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"With just 28 days until the 2006 mid-term election, I am very optimistic that conservatives will make a strong showing across the nation."

Sen. Jim DeMint, writing from his bubble somewhere away from newspapers, television, and the internet. The message showed up last week on the senator's website, ironically, as the Mark Foley scandal continued brewing and Congressional and Republican support fell ever lower.
Superintendent visits Dist. 20 ·

School District Superintendent Maria Goodloe-Johnson and District 20 Constituent Board members are back to the corners after sparring last week during the superintendent's progress report to the board, where she fielded questions on embattled Burke High School and other District 20 needs.
The conversation got heated when constituent board member Pamela Kusmider asked about the district's refusal to accept transfers to Buist that the constituent board had approved this summer under No Child Left Behind. Goodloe-Johnson stated the constituent board can't override Buist's admission guidelines that include an evaluation and a lottery drawing for slots in the school, then she refused to answer any more questions because of the legal challenge the constituent board filed following the county's refusal to transfer the students.
Kusmider said the constituent board had asked several times in the last year for a clear understanding of their powers on transfers.
"When have you tried?" Goodloe-Johnson responded. "I would really like to know when in the last year you've tried to talk to me about transfers to Buist."
That pretty much ended the transfer questions, but constituent board members also complained that they weren't being included in address verification updates stemming from concerns of falsified addresses at Buist. County school board member Hillery Douglas stood up from the audience to defend the district.
"I don't know what you're complaining about, because we've bent over backwards to get input from everybody," he said.
Following calls from county school board members last week to reopen the book on reshaping District 20 schools, Goodloe-Johnson said the administration will present the more than two-year-old plan and recommended changes to the county board on Oct. 23.
The constituent board members also requested more vocational education on the peninsula. The superintendent said she's getting the same request countywide and that the state's Education and Economic Development Act will likely begin to address some of those concerns about training students for careers.
The superintendent noted the county continues to develop its programs for students that have fallen a few years behind, but that the best alternative is to get them ready to begin school through early childhood programs.
"That's the permanent fix to get students where they are all at their academic level," she says, noting the problem will be paying for expanding existing programs.—GH

$13,800

That's the amount of district money Charleston County School Board members David and Sandi Engelman have spent since July 2005 on official travel. The amount was released by the nonprofit Blue Ribbon Committee that is supporting Sandi Engelman's opponent Ruth Jordan in the November elections. Sandi Engelman says she is an individual board member. Her expenses total $4,574, ranked third behind Chairwoman Nancy Cook and Engelman's husband. Ray Toler is in a distant fourth with $2,768. Five board members have no travel expenses during the same period. Source: The Blue Ribbon Committee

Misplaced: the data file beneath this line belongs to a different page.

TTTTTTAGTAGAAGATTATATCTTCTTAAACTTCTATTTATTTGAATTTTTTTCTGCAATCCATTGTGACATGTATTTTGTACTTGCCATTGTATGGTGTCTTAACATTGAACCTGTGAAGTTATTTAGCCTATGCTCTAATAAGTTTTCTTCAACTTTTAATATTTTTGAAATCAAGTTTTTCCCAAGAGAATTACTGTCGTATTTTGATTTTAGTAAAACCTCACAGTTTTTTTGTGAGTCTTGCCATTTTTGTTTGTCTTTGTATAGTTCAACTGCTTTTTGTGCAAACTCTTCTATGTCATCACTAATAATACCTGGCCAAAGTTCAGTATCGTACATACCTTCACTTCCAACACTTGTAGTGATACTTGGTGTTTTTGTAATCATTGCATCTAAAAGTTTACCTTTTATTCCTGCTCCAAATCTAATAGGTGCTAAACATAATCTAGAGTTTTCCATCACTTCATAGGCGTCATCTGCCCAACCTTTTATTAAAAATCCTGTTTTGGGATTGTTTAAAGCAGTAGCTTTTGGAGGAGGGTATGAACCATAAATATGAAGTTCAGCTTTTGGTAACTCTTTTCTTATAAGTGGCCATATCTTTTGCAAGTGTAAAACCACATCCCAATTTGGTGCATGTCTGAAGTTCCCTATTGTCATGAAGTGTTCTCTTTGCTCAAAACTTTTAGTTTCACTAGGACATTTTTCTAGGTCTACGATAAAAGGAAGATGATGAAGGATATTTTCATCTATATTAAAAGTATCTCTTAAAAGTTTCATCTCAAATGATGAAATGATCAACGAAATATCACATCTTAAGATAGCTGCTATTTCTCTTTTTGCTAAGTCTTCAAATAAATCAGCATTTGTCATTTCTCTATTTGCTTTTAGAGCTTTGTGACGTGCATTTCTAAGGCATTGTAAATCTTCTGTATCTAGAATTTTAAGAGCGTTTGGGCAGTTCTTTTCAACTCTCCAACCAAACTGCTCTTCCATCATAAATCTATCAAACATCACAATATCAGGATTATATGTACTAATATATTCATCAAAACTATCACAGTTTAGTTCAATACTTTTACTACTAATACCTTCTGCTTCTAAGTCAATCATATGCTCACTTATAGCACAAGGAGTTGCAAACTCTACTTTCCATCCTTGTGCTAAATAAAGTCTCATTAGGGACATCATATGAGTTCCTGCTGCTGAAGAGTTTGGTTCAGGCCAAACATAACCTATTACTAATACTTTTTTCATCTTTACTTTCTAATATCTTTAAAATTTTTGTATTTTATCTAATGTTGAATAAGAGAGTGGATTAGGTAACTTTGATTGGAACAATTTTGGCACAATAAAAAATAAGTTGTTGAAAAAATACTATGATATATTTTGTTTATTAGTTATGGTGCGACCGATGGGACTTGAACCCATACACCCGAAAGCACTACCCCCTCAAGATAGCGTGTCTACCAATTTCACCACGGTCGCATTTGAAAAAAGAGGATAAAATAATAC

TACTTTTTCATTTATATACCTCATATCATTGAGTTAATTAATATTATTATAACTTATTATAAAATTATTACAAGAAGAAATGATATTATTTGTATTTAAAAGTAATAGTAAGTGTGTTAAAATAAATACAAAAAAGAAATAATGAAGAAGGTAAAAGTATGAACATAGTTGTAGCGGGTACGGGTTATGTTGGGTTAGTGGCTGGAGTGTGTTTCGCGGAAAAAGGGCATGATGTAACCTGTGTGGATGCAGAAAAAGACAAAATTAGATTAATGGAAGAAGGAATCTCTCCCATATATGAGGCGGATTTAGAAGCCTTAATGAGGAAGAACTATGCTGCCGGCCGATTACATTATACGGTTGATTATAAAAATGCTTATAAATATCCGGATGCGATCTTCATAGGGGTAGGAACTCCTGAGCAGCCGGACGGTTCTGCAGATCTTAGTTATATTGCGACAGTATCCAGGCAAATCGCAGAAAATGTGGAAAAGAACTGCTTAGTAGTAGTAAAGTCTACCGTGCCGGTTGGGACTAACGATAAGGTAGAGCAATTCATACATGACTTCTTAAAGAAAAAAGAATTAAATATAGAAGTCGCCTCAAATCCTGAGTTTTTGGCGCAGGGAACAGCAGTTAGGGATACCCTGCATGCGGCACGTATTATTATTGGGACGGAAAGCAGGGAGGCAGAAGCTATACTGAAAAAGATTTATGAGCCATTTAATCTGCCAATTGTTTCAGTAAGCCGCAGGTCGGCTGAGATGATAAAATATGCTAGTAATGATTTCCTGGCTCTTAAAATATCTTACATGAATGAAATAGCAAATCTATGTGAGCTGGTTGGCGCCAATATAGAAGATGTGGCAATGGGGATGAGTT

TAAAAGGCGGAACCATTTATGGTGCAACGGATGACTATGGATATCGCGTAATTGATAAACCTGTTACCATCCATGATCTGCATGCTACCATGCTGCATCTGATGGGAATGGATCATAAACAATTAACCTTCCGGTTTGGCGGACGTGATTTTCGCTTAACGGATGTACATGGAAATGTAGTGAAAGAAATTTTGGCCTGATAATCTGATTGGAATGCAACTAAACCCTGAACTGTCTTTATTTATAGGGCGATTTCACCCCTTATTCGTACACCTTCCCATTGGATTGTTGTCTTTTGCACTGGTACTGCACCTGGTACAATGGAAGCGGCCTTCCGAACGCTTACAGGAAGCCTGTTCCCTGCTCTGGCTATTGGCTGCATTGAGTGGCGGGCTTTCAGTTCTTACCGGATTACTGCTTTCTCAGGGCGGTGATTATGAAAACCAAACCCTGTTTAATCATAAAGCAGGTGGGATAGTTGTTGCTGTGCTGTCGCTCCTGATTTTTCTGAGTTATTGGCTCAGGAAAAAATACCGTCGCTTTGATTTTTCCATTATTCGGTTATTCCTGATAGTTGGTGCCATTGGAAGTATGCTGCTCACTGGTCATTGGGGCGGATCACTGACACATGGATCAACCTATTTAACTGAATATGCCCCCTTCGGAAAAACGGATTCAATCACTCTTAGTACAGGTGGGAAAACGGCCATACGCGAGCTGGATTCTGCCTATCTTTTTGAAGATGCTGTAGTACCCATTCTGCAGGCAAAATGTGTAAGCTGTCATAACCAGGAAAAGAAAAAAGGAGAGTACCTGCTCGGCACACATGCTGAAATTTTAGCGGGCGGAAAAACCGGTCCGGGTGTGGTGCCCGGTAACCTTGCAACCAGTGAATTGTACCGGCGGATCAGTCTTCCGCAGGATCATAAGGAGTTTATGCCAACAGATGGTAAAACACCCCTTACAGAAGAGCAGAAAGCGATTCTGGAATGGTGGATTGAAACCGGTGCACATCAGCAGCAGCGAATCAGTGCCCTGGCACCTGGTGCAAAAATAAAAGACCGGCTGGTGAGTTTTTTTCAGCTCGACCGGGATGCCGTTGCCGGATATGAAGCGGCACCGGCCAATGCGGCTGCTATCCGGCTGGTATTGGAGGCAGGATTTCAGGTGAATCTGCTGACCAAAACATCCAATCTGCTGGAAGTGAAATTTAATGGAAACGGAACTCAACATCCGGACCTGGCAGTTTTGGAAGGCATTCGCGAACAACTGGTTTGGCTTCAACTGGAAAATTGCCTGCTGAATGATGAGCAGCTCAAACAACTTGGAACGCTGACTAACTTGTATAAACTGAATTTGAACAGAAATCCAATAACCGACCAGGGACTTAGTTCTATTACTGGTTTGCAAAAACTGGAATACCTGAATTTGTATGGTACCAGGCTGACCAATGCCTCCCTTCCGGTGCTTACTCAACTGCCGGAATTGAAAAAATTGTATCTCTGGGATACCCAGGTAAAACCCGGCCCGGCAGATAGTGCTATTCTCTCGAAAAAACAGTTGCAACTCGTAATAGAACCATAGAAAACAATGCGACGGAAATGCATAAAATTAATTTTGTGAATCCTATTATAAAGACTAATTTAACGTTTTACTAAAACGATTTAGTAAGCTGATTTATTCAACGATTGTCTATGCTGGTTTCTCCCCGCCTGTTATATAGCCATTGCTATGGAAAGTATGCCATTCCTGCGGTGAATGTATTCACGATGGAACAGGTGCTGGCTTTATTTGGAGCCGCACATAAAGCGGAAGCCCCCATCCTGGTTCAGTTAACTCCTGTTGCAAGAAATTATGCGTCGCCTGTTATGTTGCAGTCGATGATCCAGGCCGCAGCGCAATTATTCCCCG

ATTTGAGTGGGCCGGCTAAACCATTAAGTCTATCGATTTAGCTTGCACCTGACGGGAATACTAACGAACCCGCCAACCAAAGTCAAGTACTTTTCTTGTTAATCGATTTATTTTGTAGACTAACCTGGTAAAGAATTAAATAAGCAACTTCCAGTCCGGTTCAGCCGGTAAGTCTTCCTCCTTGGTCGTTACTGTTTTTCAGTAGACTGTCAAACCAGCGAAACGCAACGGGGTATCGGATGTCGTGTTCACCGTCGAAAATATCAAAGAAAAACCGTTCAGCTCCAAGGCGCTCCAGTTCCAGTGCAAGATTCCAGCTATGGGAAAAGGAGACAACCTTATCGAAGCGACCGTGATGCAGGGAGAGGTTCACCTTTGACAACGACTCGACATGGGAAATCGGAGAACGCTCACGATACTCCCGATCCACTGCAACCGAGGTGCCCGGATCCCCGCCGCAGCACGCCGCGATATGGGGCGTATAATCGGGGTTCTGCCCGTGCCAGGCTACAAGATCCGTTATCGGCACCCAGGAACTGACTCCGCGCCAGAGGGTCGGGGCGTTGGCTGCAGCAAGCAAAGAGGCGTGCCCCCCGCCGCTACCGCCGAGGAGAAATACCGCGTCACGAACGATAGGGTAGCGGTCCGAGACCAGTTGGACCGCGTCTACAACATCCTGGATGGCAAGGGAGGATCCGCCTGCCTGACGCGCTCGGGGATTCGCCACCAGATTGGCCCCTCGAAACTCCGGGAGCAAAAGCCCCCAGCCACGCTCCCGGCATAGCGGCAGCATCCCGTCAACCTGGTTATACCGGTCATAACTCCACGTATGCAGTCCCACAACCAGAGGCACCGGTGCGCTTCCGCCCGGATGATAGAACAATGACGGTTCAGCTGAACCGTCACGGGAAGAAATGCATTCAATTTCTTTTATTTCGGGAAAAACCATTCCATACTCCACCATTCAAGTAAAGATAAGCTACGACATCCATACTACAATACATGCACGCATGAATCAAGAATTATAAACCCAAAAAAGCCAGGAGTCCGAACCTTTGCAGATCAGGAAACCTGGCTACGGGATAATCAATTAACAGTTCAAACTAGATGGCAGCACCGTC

66

That's the average number of days that a home is staying on the market in the Charleston area, the second lowest number in five years, according to the Charleston Trident Association of Realtors. Source: Charleston Regional Business Journal

$101 million

That's the estimated cost for a planned addition to the county's jail. Source: Charleston County

300 million

That's the benchmark the population of the United States is hovering near, with a projected increase of one person every 11 seconds. Source: The Washington Post
Money for Morris Island ·
Private fund-raising efforts to protect Morris Island from beachfront development are expected to begin in the next few weeks, following an expected contribution of $1.5 million from Charleston County.
Charleston boaters who have used the island's beaches for sunbathing and fished off its shores likely assume the island's already public property, but current preservation ends at the high-tide mark. In February, Ginn Co. purchased the island for $6.8 million and offered it up to the nonprofit Trust for Public Land for $4.5 million.
The Trust has already received $1.5 million from the State Conservation Bank. With the $1.5 million expected from the county later this month, that leaves $1.5 million to come from private donors and the Trust has been gearing up for the money-raising effort since the deal was announced in February.
The county's Parks and Recreation Commission will likely be responsible for developing the island as a public park, with a dock, walking trails, restrooms, and historic signs, says Trust regional director Slade Gleaton.
The need to protect the island is evident simply by looking across the harbor from its barren sandy beach as houses climb east of the Cooper River and large port ships, fishing vessels, and recreational boats share the water.
The island is also significant as a Civil War battleground site, including an 1863 battle immortalized in the movie Glory. One descendant of the Civil War battle has already pledged support and lead fund-raiser Gary Kovar is hopeful more historical and military buffs will follow.
"It's not just a great barrier island, it's not just a great natural treasure, it's a place where men bled and died," Kovar says. —Greg Hambrick

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